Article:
Ahmadinejad: 'When a War Starts, It Knows No Limits'

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The Ahmadinejad alternate-reality show is now playing in New York, and earlier this morning, David Bradley, the proprietor of The Atlantic, and James Bennet, its editor, spent some time with the great man at a breakfast meeting for journalists. (I've been invited to these seances in the past, but the Iranian government refused my request to attend this morning's gathering.) James asked Ahmadinejad to respond to Fidel Castro's recent request -- passed to him through this blog -- to lay off the Holocaust denial, and to respect the history of Jewish suffering. Ahmadinejad ducked the question: "Mr. Fidel Castro is a recognized figure; he can have his views, we do not fight over views." Ahmadinejad also said that an unnamed Cuban official informed Iran that "Mr. Castro said nothing in the recent interview except to support Iran." This is not true, of course. Ahmadinejad went to say that he would have to speak to  Castro or the Cuban foreign minister to get their views directly.

Then, as is his practice, he questioned the historical truth of the Holocaust. "The question is, why don't we allow this subject to be examined further... It is incorrect to force only one view on the rest of the world." He then asked, hilariously, "How come when it comes to the subject of the Holocaust there is so much sensitivity?" He also said that he was not an anti-Semite, but merely opposed to Zionism, which is "based on racist thoughts and ideas."

According to James, Ahmadinejad provided a glimpse into his thinking when Joe Scarborough asked him if he would consider it an act of war if the U.S. allowed Israeli warplanes to overfly Iraq on their way to bomb Iranian nuclear facilities. "Do you think anyone will attack Iran to begin with?" Ahmadinejad asked. "I really don't think so. The Zionist regime is a very small entity on the map, even to the point that it doesn't really factor into our equation." He continued -- in a way that clarifies for me his fundamental misunderstanding of just about everything -- "The United States has never entered a serious war, and has never been victorious." And, in what James reports was his most ominous statement, Ahmadinejad said, "The United States doesn't understand what war looks like. When a war starts, it knows no limits."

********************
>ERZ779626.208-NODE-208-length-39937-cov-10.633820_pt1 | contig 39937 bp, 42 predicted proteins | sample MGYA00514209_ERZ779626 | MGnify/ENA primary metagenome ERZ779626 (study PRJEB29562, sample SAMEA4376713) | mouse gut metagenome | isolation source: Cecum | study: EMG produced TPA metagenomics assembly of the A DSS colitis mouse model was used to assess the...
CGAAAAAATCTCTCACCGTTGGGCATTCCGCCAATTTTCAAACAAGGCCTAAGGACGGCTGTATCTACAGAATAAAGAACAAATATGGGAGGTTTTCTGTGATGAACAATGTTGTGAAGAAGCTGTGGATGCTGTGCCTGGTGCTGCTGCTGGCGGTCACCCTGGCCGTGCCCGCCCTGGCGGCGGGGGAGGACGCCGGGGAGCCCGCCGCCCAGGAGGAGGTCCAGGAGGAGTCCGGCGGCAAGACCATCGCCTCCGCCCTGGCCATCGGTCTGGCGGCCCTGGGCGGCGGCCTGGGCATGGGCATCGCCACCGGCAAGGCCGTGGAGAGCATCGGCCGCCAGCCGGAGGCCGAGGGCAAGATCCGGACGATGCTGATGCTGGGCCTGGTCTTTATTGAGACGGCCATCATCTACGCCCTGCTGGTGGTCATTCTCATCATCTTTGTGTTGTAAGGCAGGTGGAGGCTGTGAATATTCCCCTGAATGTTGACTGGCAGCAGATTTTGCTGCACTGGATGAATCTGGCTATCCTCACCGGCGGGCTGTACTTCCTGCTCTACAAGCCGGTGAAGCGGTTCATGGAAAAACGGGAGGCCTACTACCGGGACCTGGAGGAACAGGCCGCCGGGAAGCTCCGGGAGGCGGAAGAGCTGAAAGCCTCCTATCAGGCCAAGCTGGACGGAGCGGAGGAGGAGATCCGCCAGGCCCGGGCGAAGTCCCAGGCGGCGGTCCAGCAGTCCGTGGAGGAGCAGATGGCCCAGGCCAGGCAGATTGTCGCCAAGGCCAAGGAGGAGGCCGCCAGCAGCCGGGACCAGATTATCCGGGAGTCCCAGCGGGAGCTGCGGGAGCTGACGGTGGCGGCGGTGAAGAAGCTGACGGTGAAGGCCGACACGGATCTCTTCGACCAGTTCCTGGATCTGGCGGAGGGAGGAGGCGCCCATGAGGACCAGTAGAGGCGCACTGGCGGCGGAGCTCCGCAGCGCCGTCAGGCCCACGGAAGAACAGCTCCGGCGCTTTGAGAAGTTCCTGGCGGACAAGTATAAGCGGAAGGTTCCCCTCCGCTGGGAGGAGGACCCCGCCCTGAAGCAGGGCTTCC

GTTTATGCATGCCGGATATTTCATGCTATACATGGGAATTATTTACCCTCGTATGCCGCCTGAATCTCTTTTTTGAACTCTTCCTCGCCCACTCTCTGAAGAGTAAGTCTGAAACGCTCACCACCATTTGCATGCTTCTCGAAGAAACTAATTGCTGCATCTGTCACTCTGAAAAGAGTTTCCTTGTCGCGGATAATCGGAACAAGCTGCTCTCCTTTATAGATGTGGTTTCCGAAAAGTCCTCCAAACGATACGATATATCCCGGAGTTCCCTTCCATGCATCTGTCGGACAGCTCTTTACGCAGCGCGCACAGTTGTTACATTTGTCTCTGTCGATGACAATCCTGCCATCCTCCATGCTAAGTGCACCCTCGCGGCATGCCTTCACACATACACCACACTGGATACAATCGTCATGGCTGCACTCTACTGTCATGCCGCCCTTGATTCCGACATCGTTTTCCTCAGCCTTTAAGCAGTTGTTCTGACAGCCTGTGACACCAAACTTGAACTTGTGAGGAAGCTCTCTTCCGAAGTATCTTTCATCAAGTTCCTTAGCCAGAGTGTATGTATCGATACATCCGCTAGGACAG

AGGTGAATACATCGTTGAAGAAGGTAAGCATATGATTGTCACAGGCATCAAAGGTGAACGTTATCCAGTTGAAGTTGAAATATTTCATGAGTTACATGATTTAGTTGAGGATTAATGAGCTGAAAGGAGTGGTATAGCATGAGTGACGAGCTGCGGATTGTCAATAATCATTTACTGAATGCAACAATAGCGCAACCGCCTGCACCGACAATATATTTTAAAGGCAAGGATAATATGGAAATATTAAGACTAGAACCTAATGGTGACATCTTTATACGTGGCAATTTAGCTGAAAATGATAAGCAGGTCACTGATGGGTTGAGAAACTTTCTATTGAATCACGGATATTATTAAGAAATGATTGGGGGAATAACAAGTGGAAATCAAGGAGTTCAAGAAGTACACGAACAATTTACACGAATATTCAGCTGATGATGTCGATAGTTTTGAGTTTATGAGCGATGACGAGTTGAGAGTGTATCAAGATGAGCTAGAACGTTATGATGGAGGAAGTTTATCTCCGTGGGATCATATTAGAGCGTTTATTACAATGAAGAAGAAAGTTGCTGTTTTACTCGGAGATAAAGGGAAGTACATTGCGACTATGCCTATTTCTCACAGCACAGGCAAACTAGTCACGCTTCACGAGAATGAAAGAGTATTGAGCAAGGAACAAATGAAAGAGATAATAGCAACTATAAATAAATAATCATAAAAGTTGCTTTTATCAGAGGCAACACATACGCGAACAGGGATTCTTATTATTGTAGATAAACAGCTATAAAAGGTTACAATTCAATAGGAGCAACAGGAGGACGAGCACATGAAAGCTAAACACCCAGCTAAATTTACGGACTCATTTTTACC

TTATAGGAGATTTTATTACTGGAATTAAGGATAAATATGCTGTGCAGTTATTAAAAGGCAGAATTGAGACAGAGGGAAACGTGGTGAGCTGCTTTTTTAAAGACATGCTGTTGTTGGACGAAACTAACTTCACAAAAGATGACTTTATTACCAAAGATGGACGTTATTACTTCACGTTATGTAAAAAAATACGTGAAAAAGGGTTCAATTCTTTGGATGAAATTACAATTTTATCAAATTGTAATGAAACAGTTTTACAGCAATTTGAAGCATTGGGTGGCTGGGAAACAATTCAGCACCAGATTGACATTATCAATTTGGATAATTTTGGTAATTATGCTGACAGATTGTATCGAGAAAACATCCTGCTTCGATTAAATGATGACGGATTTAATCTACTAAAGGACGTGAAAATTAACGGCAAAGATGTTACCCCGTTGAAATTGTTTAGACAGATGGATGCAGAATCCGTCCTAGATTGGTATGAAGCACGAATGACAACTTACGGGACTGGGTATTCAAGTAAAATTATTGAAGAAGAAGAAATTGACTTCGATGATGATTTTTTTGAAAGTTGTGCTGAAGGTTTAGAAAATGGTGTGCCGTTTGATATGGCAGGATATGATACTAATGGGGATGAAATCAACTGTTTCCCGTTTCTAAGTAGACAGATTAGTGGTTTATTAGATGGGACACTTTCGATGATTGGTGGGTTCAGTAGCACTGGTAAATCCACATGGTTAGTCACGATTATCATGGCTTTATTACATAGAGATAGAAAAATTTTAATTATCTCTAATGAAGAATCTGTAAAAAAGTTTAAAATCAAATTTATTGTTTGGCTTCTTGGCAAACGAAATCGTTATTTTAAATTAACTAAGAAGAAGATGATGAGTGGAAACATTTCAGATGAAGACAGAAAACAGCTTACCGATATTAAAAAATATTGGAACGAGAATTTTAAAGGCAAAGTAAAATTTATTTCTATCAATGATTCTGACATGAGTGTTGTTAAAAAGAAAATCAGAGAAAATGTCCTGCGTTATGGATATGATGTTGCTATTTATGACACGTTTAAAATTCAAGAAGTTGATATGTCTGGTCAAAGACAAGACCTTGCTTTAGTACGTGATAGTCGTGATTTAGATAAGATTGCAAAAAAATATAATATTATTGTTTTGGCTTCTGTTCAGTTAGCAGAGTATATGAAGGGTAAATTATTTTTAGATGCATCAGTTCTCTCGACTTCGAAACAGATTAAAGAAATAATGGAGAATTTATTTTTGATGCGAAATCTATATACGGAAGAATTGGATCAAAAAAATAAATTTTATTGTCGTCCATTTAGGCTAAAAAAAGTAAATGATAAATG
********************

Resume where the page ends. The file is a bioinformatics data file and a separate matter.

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Jeffrey Goldberg is a national correspondent for The Atlantic and a recipient of the National Magazine Award for Reporting. He is the author of Prisoners: A Story of Friendship and Terror. More

Before joining The Atlantic in 2007, Goldberg was a Middle East correspondent, and the Washington correspondent, for The New Yorker. He was previouslly a correspondent for The New York Times Magazine and New York magazine. He has also written for the Jewish Daily Forward and was a columnist for The Jerusalem Post.

Goldberg's book Prisoners was hailed as one of the best books of 2006 by the Los Angeles Times, The New York Times, The Washington Post, Slate, The Progressive, Washingtonian magazine, and Playboy. He received the 2003 National Magazine Award for Reporting for his coverage of Islamic terrorism and the 2005 Anti-Defamation League Daniel Pearl Prize. He is also the winner of the International Consortium of Investigative Journalists prize for best international investigative journalist; the Overseas Press Club award for best human-rights reporting; and the Abraham Cahan Prize in Journalism.

In 2001, Goldberg was appointed the Syrkin Fellow in Letters of the Jerusalem Foundation, and in 2002 he became a public-policy scholar at the Woodrow Wilson International Center for Scholars in Washington, D.C.

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